International success K*Maro is back in Canada with the double-edge attack of his English debut and Balbec fashion brand…
For those that are just learning about you as an artist, what is your sound?
I love music, I’ve been around hip-hop for twelve years. Something I did so much when I was younger was every time I’d get too square in my hip-hop style, I’d get bored pretty fast [so] it was always important for me to keep something very live in my music and try not to sample that much. You have a track on the record called “All Over Again” where everybody can bet its 100% sampling. You only have a little loop in there, it’s a kind of a Mexican loop. It’s really tiny and a whole music world that was built around that to make it sound the way I wanted. I could have sampled the thing and put it really hard, put it at the front and just kept it as a sample. I’m trying to build it up as a song, more than a hip-hop song… talking about 16 bars, chorus, but also a bridge and maybe a change of chords… Had a lot of live instruments in there also. Basically it’s hip-hop but its hip-hop mixed with lots of roots rock influence and soul. I think my R&B soul side is a little bit more up front now.
What is it about your sound that caused it to be such a success in terms of critics and fans in Europe? Why did your French albums sell millions?
I think it was the musical side of it, especially in French. I had the mixture of the cultures, between the American hip-hop culture and the French classic music culture that I had from my parents. The mixture between both those influences meant that the European people could still see themselves and the roots were obviously something they could understand, ‘cause a lot of that European influence that I had growing up was definitely showing in that sound. Plus the fact that I had my American influence, especially hip-hop culture and urban culture, living in Canada for 17 years. Obviously I have more of an American hip-hop influence than whatever could be [considered] to be a European hip-hop influence. I think the mixture between that and especially being in French also, it was original for them.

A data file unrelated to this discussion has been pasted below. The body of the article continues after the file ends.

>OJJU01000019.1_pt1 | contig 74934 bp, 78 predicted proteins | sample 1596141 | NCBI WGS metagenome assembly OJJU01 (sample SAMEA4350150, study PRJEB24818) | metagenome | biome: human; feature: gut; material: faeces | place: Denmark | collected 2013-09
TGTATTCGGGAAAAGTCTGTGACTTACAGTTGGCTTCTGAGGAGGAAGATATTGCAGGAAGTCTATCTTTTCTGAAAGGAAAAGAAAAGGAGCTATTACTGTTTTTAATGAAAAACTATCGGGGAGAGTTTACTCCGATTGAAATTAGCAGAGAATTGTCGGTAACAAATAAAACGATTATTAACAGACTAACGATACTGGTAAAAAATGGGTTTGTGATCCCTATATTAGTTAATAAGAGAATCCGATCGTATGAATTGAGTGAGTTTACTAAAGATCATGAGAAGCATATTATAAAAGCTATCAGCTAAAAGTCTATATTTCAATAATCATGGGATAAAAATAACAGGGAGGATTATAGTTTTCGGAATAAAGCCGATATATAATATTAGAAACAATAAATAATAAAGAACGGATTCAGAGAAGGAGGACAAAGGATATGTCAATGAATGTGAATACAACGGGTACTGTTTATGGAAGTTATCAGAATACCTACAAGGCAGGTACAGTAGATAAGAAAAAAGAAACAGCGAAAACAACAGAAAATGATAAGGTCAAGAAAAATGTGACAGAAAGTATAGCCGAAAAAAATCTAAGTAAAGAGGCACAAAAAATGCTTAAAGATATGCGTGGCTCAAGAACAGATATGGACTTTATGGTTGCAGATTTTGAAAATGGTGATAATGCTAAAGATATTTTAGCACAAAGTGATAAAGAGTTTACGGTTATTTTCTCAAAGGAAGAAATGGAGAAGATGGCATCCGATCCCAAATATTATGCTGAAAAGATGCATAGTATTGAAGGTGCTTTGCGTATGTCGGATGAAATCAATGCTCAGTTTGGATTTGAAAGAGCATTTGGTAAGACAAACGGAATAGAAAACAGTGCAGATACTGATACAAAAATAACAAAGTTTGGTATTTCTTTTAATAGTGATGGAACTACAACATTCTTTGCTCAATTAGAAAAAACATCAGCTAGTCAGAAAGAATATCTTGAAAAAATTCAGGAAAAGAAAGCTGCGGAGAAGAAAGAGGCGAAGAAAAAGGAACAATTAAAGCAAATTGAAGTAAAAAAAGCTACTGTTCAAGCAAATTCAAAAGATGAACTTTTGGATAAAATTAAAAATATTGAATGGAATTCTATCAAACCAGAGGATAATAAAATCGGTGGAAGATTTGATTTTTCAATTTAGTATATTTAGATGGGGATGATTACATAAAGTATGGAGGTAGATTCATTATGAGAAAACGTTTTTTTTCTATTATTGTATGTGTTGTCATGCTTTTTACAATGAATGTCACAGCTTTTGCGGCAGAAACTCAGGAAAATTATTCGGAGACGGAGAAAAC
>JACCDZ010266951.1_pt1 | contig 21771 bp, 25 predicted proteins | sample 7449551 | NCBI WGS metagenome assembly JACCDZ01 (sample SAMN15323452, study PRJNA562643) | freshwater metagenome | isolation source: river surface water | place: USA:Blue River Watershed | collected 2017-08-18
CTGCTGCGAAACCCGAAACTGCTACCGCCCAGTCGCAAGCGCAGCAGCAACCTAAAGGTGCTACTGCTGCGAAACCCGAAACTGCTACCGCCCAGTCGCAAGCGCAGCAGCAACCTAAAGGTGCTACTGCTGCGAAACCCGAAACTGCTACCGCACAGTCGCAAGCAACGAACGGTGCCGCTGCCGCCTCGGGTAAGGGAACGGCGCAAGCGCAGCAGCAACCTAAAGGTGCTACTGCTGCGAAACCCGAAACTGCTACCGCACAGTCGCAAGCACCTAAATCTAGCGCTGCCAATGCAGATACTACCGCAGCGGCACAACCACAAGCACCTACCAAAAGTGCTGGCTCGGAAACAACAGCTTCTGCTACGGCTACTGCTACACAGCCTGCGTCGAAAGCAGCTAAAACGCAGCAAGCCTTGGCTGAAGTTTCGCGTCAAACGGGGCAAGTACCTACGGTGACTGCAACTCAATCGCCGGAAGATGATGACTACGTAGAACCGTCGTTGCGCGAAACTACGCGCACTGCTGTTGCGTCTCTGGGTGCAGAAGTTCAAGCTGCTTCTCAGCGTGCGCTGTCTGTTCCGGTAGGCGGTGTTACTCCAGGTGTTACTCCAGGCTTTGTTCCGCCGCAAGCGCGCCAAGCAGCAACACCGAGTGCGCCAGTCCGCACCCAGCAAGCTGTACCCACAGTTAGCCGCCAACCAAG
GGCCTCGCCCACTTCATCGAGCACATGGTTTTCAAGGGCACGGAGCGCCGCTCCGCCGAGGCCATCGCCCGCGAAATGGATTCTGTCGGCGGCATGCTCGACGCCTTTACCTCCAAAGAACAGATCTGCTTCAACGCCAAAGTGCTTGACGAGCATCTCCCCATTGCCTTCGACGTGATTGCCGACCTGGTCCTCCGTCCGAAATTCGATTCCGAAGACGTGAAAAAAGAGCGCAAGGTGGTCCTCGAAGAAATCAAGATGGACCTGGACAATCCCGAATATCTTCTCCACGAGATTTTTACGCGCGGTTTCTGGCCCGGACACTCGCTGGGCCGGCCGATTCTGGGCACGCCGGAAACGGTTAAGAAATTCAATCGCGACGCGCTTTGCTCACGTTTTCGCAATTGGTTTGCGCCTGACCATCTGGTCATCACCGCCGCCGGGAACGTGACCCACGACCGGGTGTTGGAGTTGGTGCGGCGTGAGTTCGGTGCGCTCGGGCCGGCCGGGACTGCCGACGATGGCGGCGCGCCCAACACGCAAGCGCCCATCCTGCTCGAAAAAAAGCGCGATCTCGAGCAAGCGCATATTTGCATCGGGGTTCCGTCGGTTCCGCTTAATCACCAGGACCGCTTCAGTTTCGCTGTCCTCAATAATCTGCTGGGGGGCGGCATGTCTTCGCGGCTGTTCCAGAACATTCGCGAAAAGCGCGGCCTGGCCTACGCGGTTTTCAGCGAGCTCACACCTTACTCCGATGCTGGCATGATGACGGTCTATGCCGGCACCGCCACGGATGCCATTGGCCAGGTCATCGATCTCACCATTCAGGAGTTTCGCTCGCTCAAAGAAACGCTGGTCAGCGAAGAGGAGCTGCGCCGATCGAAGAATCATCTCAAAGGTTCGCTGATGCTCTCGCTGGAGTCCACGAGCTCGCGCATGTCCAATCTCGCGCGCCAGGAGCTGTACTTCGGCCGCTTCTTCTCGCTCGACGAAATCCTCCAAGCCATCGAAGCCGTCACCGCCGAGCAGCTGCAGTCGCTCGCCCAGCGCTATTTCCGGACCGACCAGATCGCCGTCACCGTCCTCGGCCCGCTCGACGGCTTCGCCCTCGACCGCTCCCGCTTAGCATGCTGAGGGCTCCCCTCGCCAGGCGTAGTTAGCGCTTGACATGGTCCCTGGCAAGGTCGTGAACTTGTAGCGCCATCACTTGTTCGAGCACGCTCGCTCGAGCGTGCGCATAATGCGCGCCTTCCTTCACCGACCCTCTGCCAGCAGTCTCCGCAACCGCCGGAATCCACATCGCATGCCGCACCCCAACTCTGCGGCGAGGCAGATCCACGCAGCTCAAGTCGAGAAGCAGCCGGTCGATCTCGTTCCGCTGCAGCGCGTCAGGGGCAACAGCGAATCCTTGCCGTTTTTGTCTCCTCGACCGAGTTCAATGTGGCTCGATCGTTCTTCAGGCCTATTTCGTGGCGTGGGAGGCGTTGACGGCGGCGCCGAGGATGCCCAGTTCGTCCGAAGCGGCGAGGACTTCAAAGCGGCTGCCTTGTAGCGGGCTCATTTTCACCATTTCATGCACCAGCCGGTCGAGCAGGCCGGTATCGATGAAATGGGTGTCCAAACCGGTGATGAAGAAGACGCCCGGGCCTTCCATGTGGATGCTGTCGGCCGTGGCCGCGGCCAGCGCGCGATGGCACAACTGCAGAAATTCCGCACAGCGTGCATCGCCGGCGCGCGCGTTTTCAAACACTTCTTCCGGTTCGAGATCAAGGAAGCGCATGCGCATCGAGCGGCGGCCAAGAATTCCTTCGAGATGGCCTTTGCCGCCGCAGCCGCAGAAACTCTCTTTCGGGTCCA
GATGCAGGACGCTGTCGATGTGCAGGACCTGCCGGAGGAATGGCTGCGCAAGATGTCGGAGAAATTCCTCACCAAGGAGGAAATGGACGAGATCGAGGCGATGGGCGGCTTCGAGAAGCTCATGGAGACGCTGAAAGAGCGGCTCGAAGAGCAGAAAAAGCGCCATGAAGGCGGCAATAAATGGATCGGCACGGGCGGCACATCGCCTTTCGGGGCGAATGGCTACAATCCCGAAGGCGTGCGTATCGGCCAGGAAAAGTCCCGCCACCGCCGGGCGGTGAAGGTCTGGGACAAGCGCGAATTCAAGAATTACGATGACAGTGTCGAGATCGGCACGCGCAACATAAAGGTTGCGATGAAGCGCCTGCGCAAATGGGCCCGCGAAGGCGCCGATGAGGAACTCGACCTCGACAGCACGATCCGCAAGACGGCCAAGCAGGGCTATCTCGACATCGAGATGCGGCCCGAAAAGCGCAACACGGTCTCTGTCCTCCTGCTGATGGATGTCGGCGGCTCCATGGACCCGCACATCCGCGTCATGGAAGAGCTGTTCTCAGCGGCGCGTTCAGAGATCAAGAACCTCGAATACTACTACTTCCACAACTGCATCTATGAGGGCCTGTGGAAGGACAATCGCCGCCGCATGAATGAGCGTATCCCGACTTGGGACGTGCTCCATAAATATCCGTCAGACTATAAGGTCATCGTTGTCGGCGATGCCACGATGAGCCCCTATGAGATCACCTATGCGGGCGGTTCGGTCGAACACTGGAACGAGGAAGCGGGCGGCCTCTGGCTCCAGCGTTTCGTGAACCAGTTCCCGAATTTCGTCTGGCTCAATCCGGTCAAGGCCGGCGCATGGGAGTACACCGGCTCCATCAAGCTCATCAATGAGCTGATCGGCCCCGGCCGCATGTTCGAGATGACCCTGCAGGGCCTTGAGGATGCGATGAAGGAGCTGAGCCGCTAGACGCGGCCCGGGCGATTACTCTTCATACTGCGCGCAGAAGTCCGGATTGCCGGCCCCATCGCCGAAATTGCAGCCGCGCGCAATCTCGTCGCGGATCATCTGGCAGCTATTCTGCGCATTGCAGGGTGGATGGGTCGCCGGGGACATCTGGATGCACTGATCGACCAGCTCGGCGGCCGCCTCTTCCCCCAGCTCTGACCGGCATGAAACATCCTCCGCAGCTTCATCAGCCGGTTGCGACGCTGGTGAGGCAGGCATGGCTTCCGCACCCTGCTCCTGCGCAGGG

After living overseas and moving back home, what is the state of Canadian hip-hop?
It’s interesting, you have a lot of good cats out there. I think its missing a little bit of the entertainment. You know Belly’s doing his thing, the CP crew is trying to make it a little bit entertaining for the people. It’s always the same thing in all the markets where hip-hop is a little bit an offside trend, its not that mainstream trend that’s making 20, 25, 30% of market share, you always have that independent artist, lyrical artist that makes it very interesting as an art but maybe the kids when they look at it like it’s their hometown boy, they look at the guy as their neighbour or the regular guy next door. It gives it a very cool and friendly atmosphere but at the same time, when they have the choice between a Canadian artist or an American artist, since we’re so close… Well, kids are going to go to the American artist because they feel that he’s a superstar compared to their guy they like a lot but it’s their next door neighbour. You have enough talent in Canada to push it and try and make it big without going into fronting that much, There’s a lot of artists, that’s the problem, they front too much. There’s a perfect in-between line… Don’t try to make the kids believe you have a phantom, at the same time don’t just shoot your video in the black alley all the time and show them that you’re exactly like them. There’s the kind of in-between where you can push the game a little bit just to show the example to those kids but if you go too far kids are not stupid, they’re going to understand that you’re fronting.
You started up a fashion line, Balbec, as well. What influenced the design element?